Jaundice of the Newborn: Brief Version

What is jaundice?

Jaundice is when your new baby has yellow looking skin. The whites of your baby’s eyes may be yellow.

This happens for these reasons:

  • Normal jaundice. The baby’s liver just isn’t ready yet to get rid of the yellow pigment called bilirubin on its own. This type of jaundice starts when the baby is 2 or 3 days old. It goes away by the time your baby is 2 weeks old. This happens in about half of all babies.
  • Breast-feeding jaundice happens when your baby does not drink enough breast milk.
  • Breast-milk jaundice does not happen very often. It happens when the mother’s milk has a certain substance that causes jaundice. It starts when the baby is 4 to 7 days old. It may last 3 to 10 weeks.
  • Rh or ABO problems. This is a serious type of jaundice. It most often starts the first day of life.

How can I help my baby with breast-feeding or breast-milk jaundice?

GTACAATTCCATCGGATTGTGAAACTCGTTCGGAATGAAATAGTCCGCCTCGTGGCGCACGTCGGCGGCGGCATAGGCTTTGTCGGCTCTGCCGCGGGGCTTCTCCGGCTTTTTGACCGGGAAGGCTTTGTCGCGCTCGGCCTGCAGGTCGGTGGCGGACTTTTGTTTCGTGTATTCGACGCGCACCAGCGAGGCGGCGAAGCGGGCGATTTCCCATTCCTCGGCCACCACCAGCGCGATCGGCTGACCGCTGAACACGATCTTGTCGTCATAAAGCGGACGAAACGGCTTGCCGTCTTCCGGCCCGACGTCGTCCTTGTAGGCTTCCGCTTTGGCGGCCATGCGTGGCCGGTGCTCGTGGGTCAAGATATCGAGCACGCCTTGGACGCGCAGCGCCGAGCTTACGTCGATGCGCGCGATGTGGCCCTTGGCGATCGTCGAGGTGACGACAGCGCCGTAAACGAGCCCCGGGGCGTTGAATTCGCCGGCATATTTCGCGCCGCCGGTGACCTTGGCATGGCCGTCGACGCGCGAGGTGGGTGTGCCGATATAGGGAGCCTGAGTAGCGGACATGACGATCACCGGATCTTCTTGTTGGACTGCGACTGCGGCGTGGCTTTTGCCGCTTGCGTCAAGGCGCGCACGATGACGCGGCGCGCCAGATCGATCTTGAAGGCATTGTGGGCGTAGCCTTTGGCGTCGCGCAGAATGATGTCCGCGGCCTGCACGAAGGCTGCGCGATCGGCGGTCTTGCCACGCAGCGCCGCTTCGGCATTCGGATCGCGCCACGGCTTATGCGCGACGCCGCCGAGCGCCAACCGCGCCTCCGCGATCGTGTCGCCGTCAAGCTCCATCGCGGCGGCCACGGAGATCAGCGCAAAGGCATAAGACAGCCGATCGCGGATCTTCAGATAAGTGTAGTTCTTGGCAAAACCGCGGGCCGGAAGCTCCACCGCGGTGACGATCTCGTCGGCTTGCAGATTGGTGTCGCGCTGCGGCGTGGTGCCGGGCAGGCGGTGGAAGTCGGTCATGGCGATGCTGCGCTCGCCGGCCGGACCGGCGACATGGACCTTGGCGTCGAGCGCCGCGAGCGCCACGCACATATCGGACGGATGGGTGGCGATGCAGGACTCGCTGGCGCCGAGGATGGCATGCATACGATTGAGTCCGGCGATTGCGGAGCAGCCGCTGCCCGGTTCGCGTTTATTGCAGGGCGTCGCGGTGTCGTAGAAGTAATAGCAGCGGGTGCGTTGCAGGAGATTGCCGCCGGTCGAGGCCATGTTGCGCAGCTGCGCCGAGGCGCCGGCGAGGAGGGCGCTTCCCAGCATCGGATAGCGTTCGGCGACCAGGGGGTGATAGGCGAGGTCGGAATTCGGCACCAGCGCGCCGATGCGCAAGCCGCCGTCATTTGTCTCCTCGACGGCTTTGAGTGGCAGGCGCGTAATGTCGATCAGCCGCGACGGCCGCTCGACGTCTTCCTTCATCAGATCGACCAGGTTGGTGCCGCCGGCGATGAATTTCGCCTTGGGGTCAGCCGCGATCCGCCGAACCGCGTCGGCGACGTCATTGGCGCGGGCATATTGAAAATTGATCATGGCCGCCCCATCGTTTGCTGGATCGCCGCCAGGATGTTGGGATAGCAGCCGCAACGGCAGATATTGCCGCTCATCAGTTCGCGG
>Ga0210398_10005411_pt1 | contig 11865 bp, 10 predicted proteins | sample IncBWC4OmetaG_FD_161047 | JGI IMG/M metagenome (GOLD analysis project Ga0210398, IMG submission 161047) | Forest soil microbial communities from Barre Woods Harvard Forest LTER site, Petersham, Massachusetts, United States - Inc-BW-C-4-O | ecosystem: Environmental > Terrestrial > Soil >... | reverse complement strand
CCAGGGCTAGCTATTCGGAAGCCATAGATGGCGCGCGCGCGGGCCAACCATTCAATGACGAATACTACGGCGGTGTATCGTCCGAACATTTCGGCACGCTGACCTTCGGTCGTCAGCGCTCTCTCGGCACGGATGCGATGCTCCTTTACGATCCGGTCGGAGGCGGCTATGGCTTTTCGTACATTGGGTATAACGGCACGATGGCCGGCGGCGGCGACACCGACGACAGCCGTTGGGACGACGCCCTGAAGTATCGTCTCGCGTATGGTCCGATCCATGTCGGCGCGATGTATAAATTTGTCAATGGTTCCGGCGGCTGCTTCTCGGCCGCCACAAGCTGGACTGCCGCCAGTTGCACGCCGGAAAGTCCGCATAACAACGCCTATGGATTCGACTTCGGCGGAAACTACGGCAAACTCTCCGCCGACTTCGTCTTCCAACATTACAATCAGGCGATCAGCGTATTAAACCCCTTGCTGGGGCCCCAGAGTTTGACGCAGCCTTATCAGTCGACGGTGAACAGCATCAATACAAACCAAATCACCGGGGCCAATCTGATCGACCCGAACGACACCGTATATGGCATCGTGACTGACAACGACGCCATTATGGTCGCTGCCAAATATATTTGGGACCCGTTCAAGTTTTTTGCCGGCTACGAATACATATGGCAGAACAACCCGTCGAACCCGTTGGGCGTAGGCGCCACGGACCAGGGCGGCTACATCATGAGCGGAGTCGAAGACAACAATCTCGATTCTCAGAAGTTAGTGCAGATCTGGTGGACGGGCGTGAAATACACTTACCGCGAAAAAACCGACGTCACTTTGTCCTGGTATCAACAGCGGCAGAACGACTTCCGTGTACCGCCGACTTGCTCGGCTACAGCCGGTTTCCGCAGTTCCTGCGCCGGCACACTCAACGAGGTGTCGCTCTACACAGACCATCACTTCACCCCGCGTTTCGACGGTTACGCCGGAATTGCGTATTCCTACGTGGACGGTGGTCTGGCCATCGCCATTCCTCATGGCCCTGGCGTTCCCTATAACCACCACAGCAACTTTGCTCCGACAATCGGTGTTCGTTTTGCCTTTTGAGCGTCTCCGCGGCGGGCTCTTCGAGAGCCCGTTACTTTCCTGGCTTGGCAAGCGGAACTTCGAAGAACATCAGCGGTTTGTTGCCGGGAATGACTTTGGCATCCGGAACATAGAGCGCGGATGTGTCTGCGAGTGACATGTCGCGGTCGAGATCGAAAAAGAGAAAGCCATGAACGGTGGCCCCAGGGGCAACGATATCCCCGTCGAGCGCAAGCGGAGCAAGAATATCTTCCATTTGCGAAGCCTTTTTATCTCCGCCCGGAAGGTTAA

Breast-feed more often. This can help lower the bilirubin.

  • Nurse your baby every 1-and-1/2 to 2-and-1/2 hours.
  • If your baby sleeps more than 4 hours at night, awaken him for a feeding.

Call your baby’s doctor right away if:

  • You think your baby is not getting enough fluid.
  • Your baby has jaundice during the first 24 hours of life.
  • Your baby looks deep yellow or orange.
  • Your baby hasn’t urinated in more than 8 hours.
  • Your baby gets a fever.
  • Your baby also starts to look or act sick.

Call your baby’s doctor during office hours if:

  • Your baby looks deep yellow or orange.
  • Your baby is not getting enough milk or gaining weight well.
  • Your baby has fewer than three good-sized BMs per day.
  • Your baby has fewer than six wet diapers per day.
  • The jaundice is not gone by day 14.
  • You have other concerns or questions.
Written by Barton D. Schmitt, MD, author of “My Child Is Sick,” American Academy of Pediatrics Books.
Pediatric Advisor 2015.1 published by RelayHealth.
Last modified: 2007-04-19
Last reviewed: 2014-06-10
This content is reviewed periodically and is subject to change as new health information becomes available. The information is intended to inform and educate and is not a replacement for medical evaluation, advice, diagnosis or treatment by a healthcare professional.
Copyright ©1986-2015 Barton D. Schmitt, MD. All rights reserved.

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